Micheal Ward and Bill Nighy make a dream team in Thea Sharrock’s homeless football league drama

The Beautiful Game

Source: Netflix

‘The Beautiful Game’

Dir. Thea Sharrock. UK. 2024. 124mins

The sporting underdog story is a sturdy, reliable framework, all the better if it is based on real life. In The Beautiful Game, the football team is homeless, so there is – literally – a liferaft of backstory; the coach is widowed, and he’s also played by Bill Nighy; and the setting is Rome, the Eternal City. Unusually, though, there’s no romance played out against the Spanish Steps – this turns out to be a soccer film directed by a woman (Thea Sharrock) which is mostly concerned with men’s mental health.

A charming, formulaic-but-with-some-edge story of second chances 

This charming, formulaic-but-with-some-edge story of second chances is the type of film which is currently packing punters into cinemas in the UK. Silver fox Nighy stars opposite the Gen Z film-star charisma of Micheal Ward in a film directed by Wicked Little Letters’ Sharrock and written by Frank Cottrell-Boyce (Millions, The Railway Man) set in a golden hour Italy. Exhibitors would be cracking their knuckles. After all, there isn’t a bootstring it doesn’t tug on. But The Beautiful Game will just glance off the back of the net in theatres in the UK on March 22, before bouncing onto Netflix globally a week later.

It does seem like a wasted opportunity for a film whose length (just over two hours) and cast seem so suitable for big screen commerce. Like Sally El Hosaini’s The Swimmers, it will have to hope for the gods of the algorithm to fall in its favour and, perhaps, an awards campaign to boost visibility. Sharrock’s film is as manipulative as the genre dictates, with great swathes involving Ward’s proud character storming off and coming back to the team ad infinitum. Yet it’s a film with considerable heart and, in Nighy and Ward, the Tinker Bell sparkle of the true film-star. Also, with its subject, a plea for compassion that can never go amiss, however the film ends up finding its audience.

As written by Cottrell-Boyce, Michael Winterbottom’s former sparring partner, The Beautiful Game is efficiently structured at the outset, and Sharrock clicks its bones into place quickly. We go straight to the pitch, where coach Mal Young (Nighy, smooth as silk and equally appealing) is putting together a team of players for the Homeless World Cup (which in real life he co-founded) and targets Vinnie (Ward), a gifted and proud young father living out of his car. Vinnie is hostile; Mal is seductive. Their encounter doesn’t seem entirely accidental.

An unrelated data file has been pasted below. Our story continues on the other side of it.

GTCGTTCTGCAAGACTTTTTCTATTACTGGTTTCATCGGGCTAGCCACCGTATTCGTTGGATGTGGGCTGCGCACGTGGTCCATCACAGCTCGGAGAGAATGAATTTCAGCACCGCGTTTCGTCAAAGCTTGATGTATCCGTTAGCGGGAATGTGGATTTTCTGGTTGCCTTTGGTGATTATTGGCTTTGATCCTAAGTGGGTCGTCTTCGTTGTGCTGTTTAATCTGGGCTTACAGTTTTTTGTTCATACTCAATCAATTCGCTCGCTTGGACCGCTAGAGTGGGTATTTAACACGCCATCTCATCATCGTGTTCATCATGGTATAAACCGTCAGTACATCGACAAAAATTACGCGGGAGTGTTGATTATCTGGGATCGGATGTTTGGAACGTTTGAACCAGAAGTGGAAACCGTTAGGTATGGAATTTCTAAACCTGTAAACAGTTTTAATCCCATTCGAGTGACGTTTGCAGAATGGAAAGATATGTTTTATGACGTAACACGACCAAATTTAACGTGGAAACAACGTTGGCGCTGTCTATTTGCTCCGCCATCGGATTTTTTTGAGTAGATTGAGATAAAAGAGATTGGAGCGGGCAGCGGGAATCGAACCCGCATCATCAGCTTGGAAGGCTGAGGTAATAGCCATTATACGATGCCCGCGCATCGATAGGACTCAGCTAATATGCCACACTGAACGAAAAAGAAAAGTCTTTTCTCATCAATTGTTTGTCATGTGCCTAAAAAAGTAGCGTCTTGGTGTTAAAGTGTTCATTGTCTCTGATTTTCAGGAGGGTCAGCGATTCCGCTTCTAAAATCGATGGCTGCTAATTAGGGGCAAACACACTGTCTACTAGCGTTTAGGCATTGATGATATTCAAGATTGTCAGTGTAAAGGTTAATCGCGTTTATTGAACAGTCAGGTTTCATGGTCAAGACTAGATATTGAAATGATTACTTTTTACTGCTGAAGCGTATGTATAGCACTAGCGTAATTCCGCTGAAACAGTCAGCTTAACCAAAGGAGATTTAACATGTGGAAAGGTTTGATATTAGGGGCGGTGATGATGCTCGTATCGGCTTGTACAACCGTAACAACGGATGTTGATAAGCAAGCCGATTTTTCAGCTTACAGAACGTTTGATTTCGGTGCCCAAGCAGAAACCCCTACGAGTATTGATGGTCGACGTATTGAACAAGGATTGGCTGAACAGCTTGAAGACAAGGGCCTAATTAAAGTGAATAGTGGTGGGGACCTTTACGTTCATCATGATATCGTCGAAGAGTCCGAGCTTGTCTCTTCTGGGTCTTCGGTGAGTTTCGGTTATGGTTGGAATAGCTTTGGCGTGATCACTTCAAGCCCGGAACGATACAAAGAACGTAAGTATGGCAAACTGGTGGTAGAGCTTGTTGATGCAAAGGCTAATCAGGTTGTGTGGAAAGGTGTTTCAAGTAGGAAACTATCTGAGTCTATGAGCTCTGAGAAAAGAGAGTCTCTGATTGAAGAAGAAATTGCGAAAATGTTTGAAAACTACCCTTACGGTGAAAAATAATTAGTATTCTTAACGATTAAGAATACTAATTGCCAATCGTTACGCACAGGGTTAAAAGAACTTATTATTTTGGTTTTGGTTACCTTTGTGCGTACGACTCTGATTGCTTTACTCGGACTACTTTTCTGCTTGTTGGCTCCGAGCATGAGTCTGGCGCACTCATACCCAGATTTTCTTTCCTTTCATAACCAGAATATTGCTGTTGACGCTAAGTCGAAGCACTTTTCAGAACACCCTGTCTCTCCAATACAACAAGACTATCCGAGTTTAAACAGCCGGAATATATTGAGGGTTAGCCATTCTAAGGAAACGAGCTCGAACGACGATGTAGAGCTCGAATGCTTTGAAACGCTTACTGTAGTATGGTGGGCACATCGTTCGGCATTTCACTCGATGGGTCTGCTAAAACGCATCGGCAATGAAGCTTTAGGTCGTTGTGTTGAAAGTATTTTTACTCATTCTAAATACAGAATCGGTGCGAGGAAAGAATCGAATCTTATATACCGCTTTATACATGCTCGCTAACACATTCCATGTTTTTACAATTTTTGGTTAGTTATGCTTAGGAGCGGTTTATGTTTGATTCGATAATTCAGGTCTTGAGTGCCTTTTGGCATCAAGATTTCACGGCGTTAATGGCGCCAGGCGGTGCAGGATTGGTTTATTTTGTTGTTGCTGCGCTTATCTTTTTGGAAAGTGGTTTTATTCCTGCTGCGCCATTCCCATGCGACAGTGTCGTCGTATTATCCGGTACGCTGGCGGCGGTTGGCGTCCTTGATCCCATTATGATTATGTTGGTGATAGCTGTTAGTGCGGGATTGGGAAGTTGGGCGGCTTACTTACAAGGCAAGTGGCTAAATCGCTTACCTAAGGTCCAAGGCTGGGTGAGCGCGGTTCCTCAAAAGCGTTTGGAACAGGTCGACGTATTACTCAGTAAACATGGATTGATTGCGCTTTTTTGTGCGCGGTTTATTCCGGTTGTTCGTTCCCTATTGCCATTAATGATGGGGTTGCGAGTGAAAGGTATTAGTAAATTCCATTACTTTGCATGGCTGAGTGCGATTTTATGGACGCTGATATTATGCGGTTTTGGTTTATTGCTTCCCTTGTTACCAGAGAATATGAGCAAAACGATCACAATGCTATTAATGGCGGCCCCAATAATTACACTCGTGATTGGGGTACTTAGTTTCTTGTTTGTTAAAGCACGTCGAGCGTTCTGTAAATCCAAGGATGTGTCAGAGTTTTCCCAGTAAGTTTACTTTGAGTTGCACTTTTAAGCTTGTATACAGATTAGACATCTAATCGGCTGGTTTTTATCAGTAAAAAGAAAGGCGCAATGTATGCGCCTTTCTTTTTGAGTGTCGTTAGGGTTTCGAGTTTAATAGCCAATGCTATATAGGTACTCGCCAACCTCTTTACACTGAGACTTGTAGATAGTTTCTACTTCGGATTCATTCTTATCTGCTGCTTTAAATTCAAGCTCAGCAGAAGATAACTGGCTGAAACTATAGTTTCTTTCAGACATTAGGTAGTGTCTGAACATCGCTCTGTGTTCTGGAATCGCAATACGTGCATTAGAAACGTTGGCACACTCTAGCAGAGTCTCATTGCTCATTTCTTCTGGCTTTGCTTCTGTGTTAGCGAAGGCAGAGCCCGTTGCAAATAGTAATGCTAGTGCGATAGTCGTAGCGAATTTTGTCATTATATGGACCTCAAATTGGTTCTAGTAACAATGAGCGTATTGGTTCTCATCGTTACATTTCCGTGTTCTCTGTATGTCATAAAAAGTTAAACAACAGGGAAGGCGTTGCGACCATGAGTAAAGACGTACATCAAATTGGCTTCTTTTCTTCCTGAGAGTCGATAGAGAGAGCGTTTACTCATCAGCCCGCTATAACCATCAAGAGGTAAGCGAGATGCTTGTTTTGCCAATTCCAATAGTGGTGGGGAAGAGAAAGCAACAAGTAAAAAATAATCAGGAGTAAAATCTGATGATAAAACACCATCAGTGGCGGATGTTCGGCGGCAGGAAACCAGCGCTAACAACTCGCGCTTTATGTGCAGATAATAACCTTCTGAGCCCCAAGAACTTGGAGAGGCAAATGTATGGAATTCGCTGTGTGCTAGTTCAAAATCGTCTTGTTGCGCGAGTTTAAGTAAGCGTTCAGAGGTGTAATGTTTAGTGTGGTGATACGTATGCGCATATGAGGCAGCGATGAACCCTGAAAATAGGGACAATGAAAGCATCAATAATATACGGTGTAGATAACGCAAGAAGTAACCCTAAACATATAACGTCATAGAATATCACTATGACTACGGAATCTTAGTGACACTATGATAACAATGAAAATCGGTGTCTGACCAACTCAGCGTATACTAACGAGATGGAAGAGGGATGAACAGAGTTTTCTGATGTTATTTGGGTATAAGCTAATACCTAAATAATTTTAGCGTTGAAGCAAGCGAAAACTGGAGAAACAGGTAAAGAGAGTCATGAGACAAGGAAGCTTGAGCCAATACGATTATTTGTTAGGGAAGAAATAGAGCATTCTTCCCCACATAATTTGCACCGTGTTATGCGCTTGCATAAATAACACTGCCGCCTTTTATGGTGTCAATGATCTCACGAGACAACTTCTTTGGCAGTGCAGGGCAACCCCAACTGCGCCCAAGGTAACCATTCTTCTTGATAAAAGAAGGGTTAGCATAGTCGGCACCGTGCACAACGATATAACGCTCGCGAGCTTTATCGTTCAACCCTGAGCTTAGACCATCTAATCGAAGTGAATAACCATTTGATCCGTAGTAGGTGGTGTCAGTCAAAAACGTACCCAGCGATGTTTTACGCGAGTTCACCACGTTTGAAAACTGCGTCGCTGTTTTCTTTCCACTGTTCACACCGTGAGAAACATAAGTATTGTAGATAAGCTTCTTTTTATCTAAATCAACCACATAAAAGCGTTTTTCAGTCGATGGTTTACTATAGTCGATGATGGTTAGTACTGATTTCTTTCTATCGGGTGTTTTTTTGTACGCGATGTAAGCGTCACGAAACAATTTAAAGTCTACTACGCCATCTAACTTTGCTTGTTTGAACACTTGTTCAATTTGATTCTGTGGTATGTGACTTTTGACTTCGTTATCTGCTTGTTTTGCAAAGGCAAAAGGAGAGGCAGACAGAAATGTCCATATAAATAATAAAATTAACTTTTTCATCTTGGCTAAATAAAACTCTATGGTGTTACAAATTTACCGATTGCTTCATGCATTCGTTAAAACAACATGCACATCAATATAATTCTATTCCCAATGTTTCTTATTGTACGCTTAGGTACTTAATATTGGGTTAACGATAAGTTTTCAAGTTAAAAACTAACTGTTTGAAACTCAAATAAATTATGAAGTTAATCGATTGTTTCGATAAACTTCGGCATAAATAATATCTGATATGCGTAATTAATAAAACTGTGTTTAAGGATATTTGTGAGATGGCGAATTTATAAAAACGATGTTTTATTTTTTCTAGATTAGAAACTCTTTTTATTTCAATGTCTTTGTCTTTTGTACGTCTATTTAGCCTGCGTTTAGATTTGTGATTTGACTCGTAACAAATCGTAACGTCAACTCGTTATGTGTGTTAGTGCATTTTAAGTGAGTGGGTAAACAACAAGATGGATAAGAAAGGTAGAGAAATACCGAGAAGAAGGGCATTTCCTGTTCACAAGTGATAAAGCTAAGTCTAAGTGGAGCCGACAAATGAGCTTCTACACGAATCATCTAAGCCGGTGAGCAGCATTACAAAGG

Other players in the squad for this four-man game include Syrian refugee Aldar (Robin Nazari), Irish gambler Kevin (Tom Vaughan-Lawlor), the Welsh drug addict Nathan (Callum Scott Howells, initially over-egging the part, eventually it works), hopeless thief Jason (Sheyi Cole) and Kit Young as Cal, the striker threatened by Vinnie’s raw talent.

Quickly, the film boots itself to Rome, where Valeria Golino is the tournament’s director and Sharrock starts to put together a formation play. Matches are interspersed with personal drama and background, and when that becomes a bit leaden (really, there’s only so many times Vinnie can threaten to drop out), other teams come into play – such as Japan and South Africa, led by a canny nun (Susan Wokoma). Their stories slowly grind against predictability to give The Beautiful Game a universality: not through scoring goals, but highlighting the issues at the film’s heart. Much time is spent stressing team work, but the point of the film really is not about what takes place on the pitch, but off it. No man is an island, after all.

It’s that mental health element of The Beautiful Game which distinguishes it from the rest of the field — that sandy grit of the reality of men who struggle with the world and all its cold, hard shoulders. Sharrock manages to do this without having to take the plot to ridiculous extremes: they are all there in the story already, without pushing her characters over even more ledges. The highs are small, but they ae significant: the lows were always built-in.

There are parts of The Beautiful Game which seem luxe, if not over-funded. The soundtrack, for example, which is heavily Paul Simon-focused between ’Bridge Over Troubled Waters’ (choral) to his collaboration with Ladysmith Black Mambazo and ’Homeless (Diamonds On The Soles Of Her Shoes)’. And second unit had the run of Rome. The games, however, are a little sketchily put-together. And, of course, two hours is too long, and it flags.

Through it all, though, you have the double act of Nighy and Ward. The young Top Boy actor stood up opposite Olivia Colman in Empire Of Light and came away with a Bafta nomination. He’s here making Bill Nighy look better, and Bill Nighy always looks good. The Beautiful Game demonstrates that Micheal Ward is a leading man, if not the man of this match.

Production company: Blueprint Pictures

Worldwide distribution: Netflix

Producers: Graham Broadbent, Peter Czernin, Ben Knight, Anita Overland, Colin Farrell

Screenplay: Frank Cottrell Boyce

Cinematography: Mike Eley

Editing: Fernando Stutz

Production design: Miren Marino

Music: Adem Ilham

Main cast: Bill Nighy, Micheal Ward, Susan Wokoma, Callum Scott Howells, Kit Young, Tom Vaughan-Lawlor, Sheyi Cole, Robin Nazari, Valeria Golino